This is part of an ongoing 2021 predictions series. We’ve asked top cyber experts to contribute their insights and expertise to provide a look ahead at what the new year may bring to cybersecurity.
Deral Heiland, Principal Security Research (IoT), Rapid7:
"Over the course of this year, the use of Internet of Things (IoT) and Industrial Internet of Things (IIoT) technologies has skyrocketed among businesses and consumers alike. In 2020, estimates around the installation of IoT devices reached 31 billion, and by 2021, researchers anticipate approximately 35 billion IoT devices will be installed worldwide. However, increased installation opens up the opportunity for cyberthreats. As such, we should expect new attacks to emerge that aim to take advantage of weak points within these technologies. Recent research regarding Tesla Backup Gateway batteries revealed that weak default credentials allowed threat actors to easily identify, locate and take over the devices – with the potential to cause real harm. This is a perfect example of how vulnerable this technology can be if correct security measures are not taken. As we head into the New Year, here are my predictions for the top IoT security threats to be on the lookout for:
An increase in IoT sensor and actuator technologies will introduce new methods for attacks
As we head into 2021, we’ll continue to see the expansion of both IoT sensors (which connect and transfer data to the cloud to perform certain actions) and IoT actuators (which convert an electrical signal into a corresponding physical quantity, such as gears and rails or pulleys and chains) that leverage cellular communication. Because of this, it is highly probable we will start to see new classes of exploits and attacks against cellular-based edge devices. These new classes of exploits and attacks will ultimately have a dramatic impact on critical infrastructure security in 2021.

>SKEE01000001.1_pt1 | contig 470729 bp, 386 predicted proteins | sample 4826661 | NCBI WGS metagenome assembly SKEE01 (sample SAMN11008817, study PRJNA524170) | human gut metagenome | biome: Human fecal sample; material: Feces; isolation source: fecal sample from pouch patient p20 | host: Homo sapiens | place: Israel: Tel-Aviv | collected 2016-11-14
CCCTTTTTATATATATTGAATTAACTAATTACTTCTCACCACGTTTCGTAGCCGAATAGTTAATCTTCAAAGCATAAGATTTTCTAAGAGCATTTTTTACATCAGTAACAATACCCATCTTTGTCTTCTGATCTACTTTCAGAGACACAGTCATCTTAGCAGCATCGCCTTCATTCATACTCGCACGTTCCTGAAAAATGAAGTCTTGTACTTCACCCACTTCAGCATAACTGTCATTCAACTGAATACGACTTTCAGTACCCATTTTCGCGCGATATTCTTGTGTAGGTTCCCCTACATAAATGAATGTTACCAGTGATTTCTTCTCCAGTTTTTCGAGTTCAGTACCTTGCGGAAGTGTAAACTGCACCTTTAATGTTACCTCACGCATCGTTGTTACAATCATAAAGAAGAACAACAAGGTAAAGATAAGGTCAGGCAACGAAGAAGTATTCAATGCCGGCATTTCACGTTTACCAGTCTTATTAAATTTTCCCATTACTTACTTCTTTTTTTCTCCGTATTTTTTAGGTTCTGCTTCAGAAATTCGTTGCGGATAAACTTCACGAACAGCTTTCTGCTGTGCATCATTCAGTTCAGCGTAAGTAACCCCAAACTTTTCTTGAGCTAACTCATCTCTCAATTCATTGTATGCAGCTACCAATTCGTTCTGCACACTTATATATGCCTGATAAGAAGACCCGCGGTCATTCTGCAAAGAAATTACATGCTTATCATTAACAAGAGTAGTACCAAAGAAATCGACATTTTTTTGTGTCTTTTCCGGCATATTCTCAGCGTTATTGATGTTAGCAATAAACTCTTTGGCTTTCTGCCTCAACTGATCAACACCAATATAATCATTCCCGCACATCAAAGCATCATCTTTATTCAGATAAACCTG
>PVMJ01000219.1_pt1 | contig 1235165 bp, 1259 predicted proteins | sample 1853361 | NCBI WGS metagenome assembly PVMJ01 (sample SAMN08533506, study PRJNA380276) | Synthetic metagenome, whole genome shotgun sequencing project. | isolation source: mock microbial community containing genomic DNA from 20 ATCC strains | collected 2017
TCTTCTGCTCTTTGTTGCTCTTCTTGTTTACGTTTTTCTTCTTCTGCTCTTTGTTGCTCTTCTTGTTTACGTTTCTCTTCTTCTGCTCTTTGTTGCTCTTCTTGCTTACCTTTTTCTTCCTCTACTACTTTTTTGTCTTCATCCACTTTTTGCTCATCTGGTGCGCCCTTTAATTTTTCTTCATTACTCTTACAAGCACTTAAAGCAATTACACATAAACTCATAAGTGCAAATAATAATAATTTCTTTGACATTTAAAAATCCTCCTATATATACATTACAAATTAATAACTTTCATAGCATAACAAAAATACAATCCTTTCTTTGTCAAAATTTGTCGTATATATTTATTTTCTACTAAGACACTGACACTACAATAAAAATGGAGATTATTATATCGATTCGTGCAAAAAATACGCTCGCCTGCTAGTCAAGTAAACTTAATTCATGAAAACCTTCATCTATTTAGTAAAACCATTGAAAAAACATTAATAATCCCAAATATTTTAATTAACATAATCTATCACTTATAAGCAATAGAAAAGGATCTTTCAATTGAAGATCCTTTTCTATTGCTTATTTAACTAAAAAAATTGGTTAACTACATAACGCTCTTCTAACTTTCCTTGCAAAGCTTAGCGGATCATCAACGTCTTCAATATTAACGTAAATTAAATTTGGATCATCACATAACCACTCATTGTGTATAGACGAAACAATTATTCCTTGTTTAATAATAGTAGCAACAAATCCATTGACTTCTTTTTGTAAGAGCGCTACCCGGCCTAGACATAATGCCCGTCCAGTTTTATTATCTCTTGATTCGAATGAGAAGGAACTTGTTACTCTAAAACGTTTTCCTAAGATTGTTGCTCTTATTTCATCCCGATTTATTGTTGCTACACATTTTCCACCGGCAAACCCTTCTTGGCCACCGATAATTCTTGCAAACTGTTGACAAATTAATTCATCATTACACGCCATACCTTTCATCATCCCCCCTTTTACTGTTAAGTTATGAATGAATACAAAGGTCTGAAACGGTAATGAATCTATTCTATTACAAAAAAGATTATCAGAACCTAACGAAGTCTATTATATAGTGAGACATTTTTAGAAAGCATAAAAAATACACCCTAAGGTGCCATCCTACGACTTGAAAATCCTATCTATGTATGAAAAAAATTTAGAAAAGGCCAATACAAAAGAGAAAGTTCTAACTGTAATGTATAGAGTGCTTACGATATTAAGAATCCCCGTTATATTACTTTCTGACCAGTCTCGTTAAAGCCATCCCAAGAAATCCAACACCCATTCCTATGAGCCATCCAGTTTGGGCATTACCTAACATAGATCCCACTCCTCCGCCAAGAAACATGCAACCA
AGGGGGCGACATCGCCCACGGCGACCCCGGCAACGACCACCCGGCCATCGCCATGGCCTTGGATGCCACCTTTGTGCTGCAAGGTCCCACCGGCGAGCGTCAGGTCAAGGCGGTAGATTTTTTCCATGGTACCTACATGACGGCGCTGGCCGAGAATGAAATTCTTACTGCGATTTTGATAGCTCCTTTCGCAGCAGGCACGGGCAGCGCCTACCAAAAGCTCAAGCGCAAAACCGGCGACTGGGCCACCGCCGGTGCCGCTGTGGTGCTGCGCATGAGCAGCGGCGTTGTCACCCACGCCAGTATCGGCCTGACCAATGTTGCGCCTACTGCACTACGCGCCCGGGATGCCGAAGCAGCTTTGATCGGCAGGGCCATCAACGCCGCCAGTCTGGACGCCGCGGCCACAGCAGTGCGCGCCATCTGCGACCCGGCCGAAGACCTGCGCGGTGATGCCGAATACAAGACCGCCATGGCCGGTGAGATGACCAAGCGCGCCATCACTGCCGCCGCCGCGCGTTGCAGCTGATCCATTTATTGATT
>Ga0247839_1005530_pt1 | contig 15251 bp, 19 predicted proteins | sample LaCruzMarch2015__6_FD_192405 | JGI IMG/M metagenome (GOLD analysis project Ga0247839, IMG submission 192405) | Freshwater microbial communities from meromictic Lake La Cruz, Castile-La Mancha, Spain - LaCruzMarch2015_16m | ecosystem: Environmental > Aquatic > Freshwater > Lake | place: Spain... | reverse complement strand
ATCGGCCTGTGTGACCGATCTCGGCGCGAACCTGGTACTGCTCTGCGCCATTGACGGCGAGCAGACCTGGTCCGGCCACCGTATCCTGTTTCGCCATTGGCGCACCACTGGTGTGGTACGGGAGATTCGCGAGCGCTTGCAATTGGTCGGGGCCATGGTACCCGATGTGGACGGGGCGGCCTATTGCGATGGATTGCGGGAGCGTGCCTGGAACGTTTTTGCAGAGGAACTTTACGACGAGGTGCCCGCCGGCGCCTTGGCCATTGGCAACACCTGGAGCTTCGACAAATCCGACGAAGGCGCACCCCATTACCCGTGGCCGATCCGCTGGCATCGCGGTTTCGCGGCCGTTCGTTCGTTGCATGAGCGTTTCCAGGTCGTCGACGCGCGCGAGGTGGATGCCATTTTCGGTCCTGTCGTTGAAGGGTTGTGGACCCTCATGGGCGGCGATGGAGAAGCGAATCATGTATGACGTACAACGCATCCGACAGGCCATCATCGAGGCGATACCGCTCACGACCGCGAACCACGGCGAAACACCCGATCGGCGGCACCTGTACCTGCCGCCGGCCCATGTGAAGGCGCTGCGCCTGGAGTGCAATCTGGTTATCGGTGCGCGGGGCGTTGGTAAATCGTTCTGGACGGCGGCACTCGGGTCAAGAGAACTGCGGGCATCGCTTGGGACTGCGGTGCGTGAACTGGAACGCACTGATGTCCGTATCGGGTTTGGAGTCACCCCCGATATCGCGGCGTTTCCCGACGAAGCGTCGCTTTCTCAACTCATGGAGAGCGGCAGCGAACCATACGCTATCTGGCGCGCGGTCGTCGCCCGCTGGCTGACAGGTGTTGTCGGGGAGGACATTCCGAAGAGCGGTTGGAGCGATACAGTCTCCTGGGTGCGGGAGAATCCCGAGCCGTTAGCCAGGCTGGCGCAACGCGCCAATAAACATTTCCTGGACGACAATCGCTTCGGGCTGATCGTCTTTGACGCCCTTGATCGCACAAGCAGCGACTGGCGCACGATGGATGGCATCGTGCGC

As manufacturers depend more on IoT and IIoT tech, be aware of malware, botnets and ransomware
Manufacturers will continue to grow their dependencies on IoT and IIoT technology within the processes in the year ahead. Because of this, they should also expect to see continued growth in IoT malware and IoT-based botnets that target these technologies throughout 2021. In the same regard, there is a high probability that the industry will also see a move by cybercriminals focused around launching ransomware attacks against these manufacturers’ IIoT infrastructure.
There is no doubt that we will continue to see attacks aimed at IoT and IIoT devices next year, but it does not mean we are doomed. There are many initiatives that can help IT security teams protect data in the long run, including the recent IoT Cybersecurity Improvement Act, which the US Senate unanimously passed this year. The Act is a significant step towards ensuring that we have the right standards in place to keep our critical systems secure, issuing guidelines for the federal government on the appropriate use and management of IoT devices. Efforts such as this demonstrate bipartisan recognition of the importance of IoT security and the need for action."